difficult for the prime minister to even comprehend a deal for scotland, which is supported by voters, scottish government. >> the deal will be right for united kingdom. it will take account concerns and indications of various parts of united kingdom, different sectors of our economy, for example, the position of northern ireland will ab particular position because northern ireland will be one part of the uk, land border one remaining inside the european union. so it is given that fact, there is goodwill and good spirit from both this government and the republic of irl to ensure arrangements put in place in the future. don't return to borders of the past. >> the government's policy of saying as little as possible is going to become increasingly unsustainable. the vacuum is already filled by
leaks not from the commission but from her own cabinet brexit committee colleagues. does the prime minister accept that unless the government can provide at least some clarity about its direction of travel soon, many financial and other businesses which have been in touch with me about this will respond to the uncertainty, plan for the worst, and that will be considerable cost to the uk. >> yes. >> my honorable friend, i'm well aware of the impact that uncertainty has on businesses who are making future decisions about investments in the united kingdom. it was in that light i've already set out the framework of the timetable for invoking article 50 and giving clarity to both employers and employees about the legislative position that will apply on day one that we leave the european union, ie, eu law brought in as part of the great repeal beal to ensure there isn't a legal vacuum.
i will continue and the government will continue to speak about these matters but we will not -- i understand the point my honorable friend is making but i think he knows full well if this government were to set out every tickle of this, it would be the best way to get the worst deal for uk. >> the prime minister failed adequately to answer the important question from my friend. has she carried out any detailed analysis of the impact of the heart and form will brexit will have on the reeks in the north. if she has, will she publish it? if she hasn't will she concede her rhetoric and talk has been deeply irresponsible. >> first of all, of course, as i said, in response to his honorable friend, we are looking at the impacts on different parts of the united kingdom. the premise of his question is a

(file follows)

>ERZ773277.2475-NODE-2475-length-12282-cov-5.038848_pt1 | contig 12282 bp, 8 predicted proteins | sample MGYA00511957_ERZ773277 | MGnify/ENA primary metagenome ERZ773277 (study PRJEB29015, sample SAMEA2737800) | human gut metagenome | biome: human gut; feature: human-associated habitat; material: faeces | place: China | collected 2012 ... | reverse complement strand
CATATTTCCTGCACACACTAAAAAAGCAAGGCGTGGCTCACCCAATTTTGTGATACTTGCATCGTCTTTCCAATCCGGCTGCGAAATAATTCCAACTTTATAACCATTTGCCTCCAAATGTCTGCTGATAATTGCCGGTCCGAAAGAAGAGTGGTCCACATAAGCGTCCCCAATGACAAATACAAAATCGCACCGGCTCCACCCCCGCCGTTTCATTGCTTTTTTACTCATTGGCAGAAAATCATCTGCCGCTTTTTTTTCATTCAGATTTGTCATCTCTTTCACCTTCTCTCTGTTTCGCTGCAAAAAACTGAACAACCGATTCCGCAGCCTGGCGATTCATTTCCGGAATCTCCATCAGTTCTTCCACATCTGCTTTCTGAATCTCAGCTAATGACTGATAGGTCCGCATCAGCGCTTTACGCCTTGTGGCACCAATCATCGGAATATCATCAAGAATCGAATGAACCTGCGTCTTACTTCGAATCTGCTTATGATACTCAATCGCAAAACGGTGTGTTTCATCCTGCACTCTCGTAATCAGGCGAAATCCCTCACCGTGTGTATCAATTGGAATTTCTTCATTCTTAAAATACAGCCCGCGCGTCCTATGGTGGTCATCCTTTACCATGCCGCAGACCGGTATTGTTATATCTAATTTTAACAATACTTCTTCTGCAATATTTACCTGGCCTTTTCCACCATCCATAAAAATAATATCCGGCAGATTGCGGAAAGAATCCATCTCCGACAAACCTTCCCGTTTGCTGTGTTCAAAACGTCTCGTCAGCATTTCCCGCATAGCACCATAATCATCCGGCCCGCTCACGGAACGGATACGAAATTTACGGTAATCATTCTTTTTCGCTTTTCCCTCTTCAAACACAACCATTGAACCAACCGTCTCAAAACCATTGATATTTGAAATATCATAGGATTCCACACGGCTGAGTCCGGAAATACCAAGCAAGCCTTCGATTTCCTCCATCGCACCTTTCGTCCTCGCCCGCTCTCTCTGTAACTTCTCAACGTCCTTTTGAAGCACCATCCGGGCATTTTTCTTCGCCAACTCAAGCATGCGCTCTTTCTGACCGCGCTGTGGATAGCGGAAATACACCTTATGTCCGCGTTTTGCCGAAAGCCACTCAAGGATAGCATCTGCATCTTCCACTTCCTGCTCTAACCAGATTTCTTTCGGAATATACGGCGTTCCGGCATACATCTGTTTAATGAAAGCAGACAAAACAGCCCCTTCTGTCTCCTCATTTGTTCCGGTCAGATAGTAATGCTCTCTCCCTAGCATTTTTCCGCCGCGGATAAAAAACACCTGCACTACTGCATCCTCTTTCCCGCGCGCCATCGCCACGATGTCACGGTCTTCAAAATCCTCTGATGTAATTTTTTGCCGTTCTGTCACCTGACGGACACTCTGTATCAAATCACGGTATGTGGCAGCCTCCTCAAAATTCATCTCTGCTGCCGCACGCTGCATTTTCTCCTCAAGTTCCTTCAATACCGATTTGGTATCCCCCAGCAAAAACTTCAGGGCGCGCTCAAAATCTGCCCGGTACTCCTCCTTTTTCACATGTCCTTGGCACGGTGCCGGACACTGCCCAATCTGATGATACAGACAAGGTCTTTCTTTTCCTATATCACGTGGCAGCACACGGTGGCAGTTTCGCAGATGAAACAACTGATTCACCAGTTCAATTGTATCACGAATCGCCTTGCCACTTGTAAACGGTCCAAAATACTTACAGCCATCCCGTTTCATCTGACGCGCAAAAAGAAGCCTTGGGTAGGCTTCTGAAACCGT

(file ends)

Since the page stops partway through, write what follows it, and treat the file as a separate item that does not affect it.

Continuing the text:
false one. he talks about the hard brexit that the government is going to take this country into. there is no suggestion of that whatsoever. no, that's because the right honorable gentleman seems to think that all these matters are binary decisions, either able to control immigration or have you some sort of decent trade arrangements, not going be the case. we're going to be ambitious for the united kingdom. that means a good trade deal as well as immigrations. >> mark harper. >> seems to me we're much more likely to achieve our firm policy objectives working together so i welcome the prime minister's moves to put russia's behavior on the council's gebd, a. she might have noticed a very robust statement by the new shadow secretary of state, condemning russia's behavior. when does she think the leader of the opposition will join